Color of two ancient species of bat has been determined using a unique technique in a new recent study. Scientists studied microscopic spherical and oblong-shaped structures in the fossils and found that the bats were reddish-brown in color.
In the new study, researchers from Virginia Tech and University of Texas show that the organic micro-bodies in the skin, hair, feathers and eyes of exceptionally preserved fossils contain the remnants of melanin.
The researchers replicated the conditions under which the fossils formed using high pressure, high temperature autoclave experiments. They showed that the fossils contain fossilized melanin by using Time-of-flight secondary ion mass spectroscopy (TOF-SIMS), which had changed in chemical composition over time.
Researcher Jakob Vinther said this was a great leap forward in their understanding of how fossils were preserved, adding that they now knew how melanin was preserved and they had the methods to confidently detect it. Vinther said they saw that the different melanin's were found in organelles of different shapes: reddish melanosomes are shaped like little meatballs, while black melanosomes are shaped like sausages.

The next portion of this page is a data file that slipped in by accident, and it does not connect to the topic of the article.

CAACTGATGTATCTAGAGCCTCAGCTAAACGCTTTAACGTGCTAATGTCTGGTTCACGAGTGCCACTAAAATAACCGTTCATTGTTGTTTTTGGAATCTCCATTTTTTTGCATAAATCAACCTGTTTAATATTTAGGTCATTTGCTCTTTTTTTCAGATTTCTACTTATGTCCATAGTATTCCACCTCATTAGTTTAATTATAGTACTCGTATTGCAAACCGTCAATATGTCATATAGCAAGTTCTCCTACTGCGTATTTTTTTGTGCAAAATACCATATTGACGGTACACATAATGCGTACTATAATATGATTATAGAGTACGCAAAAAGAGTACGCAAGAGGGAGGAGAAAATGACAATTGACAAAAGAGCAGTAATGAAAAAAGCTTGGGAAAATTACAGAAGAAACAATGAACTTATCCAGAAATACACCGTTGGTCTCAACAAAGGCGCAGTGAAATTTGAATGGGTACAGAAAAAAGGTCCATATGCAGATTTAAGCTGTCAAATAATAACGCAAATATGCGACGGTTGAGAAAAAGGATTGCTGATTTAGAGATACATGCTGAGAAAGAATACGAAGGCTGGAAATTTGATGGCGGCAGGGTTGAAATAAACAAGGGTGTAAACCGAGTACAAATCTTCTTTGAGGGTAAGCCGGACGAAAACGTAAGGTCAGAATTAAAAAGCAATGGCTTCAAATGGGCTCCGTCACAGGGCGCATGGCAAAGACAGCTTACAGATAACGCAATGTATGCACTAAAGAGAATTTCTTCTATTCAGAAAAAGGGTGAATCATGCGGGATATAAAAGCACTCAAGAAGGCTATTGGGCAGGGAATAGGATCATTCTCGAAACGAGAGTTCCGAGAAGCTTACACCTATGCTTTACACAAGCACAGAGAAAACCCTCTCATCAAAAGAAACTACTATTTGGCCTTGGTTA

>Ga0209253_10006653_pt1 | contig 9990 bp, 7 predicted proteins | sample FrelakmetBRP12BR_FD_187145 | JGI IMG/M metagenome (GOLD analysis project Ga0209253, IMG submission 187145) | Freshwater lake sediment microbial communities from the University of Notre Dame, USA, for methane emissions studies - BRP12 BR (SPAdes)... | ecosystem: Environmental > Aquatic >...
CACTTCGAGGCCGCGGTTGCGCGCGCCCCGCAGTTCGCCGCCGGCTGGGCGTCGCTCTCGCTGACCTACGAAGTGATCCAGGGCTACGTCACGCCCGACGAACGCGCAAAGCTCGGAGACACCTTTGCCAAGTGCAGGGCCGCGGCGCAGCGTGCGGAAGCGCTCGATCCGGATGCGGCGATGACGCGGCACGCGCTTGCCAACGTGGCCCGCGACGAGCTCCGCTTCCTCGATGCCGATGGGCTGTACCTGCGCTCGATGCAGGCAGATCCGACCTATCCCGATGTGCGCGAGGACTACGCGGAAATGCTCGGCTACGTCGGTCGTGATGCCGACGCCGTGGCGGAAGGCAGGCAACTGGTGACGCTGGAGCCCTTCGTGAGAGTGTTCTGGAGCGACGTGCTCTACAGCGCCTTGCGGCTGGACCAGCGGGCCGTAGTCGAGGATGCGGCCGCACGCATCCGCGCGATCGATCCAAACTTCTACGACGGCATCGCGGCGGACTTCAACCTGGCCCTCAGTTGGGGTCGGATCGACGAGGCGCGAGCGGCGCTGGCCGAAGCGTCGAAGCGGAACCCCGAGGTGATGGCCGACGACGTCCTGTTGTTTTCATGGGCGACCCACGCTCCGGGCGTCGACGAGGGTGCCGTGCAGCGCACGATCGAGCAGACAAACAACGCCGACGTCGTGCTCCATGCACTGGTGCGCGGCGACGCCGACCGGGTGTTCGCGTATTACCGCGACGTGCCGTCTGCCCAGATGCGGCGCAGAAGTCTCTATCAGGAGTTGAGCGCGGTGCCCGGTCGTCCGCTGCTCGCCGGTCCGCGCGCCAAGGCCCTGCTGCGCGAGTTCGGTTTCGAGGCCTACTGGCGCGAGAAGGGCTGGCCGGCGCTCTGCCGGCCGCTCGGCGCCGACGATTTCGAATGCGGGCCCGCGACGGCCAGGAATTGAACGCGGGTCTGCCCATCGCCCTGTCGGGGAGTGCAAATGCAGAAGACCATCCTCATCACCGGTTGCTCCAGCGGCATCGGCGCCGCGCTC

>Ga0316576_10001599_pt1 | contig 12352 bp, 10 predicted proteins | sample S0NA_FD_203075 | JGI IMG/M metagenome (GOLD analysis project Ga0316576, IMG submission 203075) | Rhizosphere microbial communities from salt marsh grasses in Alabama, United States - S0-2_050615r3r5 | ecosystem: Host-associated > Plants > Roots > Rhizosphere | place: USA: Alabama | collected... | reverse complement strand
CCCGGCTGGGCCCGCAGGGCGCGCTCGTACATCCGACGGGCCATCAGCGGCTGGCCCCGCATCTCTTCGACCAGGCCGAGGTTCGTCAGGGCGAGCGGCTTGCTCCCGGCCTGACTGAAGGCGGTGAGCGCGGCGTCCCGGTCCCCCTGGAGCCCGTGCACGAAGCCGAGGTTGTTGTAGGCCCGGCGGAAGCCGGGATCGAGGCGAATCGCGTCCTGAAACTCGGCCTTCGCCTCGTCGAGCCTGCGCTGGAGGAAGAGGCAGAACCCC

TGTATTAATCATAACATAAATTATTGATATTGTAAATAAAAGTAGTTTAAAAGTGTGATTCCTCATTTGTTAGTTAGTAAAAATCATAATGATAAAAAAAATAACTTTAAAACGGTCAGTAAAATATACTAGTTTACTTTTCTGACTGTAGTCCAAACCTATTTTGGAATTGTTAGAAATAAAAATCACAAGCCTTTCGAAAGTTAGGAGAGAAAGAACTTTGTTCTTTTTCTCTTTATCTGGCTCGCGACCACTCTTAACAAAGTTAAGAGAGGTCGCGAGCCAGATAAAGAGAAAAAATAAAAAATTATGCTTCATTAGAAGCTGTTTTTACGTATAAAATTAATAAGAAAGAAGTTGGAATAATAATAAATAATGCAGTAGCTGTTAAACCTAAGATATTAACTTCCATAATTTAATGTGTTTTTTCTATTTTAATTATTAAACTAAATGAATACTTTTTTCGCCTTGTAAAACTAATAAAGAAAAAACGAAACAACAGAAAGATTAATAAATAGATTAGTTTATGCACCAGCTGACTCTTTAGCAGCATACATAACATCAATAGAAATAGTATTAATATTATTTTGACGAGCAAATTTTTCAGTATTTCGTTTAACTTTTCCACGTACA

He further said that this meant that the correlation of melanin color to shape was an ancient invention, which they could use to easily determine color from fossils by simply looking at the melanosome shape. The team was able to determine that the two species of 50-million-year-old bat were both originally a reddish brown color. The study is published in the Journal Proceedings of the National Academy of Sciences